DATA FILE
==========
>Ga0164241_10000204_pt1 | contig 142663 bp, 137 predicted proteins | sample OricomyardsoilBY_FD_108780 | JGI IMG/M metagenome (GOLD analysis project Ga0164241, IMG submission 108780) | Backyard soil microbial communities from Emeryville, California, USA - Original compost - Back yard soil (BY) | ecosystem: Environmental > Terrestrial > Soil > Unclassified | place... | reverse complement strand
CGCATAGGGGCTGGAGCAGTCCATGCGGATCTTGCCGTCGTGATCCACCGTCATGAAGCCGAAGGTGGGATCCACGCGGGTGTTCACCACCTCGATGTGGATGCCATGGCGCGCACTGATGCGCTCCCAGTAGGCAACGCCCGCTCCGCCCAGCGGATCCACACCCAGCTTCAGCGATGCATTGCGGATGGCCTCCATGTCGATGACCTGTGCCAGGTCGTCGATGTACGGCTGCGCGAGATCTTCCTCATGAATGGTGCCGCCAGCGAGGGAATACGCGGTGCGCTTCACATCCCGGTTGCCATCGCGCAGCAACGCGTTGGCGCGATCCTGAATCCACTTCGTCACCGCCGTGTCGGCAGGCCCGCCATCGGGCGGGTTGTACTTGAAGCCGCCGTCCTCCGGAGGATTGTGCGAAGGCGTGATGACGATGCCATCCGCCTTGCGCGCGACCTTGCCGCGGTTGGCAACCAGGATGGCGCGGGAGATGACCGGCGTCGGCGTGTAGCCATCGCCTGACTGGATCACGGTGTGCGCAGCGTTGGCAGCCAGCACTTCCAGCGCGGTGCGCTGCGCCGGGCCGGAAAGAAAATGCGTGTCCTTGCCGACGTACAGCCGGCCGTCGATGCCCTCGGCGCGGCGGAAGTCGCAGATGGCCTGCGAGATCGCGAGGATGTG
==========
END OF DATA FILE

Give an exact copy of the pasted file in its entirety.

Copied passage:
>Ga0164241_10000204_pt1 | contig 142663 bp, 137 predicted proteins | sample OricomyardsoilBY_FD_108780 | JGI IMG/M metagenome (GOLD analysis project Ga0164241, IMG submission 108780) | Backyard soil microbial communities from Emeryville, California, USA - Original compost - Back yard soil (BY) | ecosystem: Environmental > Terrestrial > Soil > Unclassified | place... | reverse complement strand
CGCATAGGGGCTGGAGCAGTCCATGCGGATCTTGCCGTCGTGATCCACCGTCATGAAGCCGAAGGTGGGATCCACGCGGGTGTTCACCACCTCGATGTGGATGCCATGGCGCGCACTGATGCGCTCCCAGTAGGCAACGCCCGCTCCGCCCAGCGGATCCACACCCAGCTTCAGCGATGCATTGCGGATGGCCTCCATGTCGATGACCTGTGCCAGGTCGTCGATGTACGGCTGCGCGAGATCTTCCTCATGAATGGTGCCGCCAGCGAGGGAATACGCGGTGCGCTTCACATCCCGGTTGCCATCGCGCAGCAACGCGTTGGCGCGATCCTGAATCCACTTCGTCACCGCCGTGTCGGCAGGCCCGCCATCGGGCGGGTTGTACTTGAAGCCGCCGTCCTCCGGAGGATTGTGCGAAGGCGTGATGACGATGCCATCCGCCTTGCGCGCGACCTTGCCGCGGTTGGCAACCAGGATGGCGCGGGAGATGACCGGCGTCGGCGTGTAGCCATCGCCTGACTGGATCACGGTGTGCGCAGCGTTGGCAGCCAGCACTTCCAGCGCGGTGCGCTGCGCCGGGCCGGAAAGAAAATGCGTGTCCTTGCCGACGTACAGCCGGCCGTCGATGCCCTCGGCGCGGCGGAAGTCGCAGATGGCCTGCGAGATCGCGAGGATGTG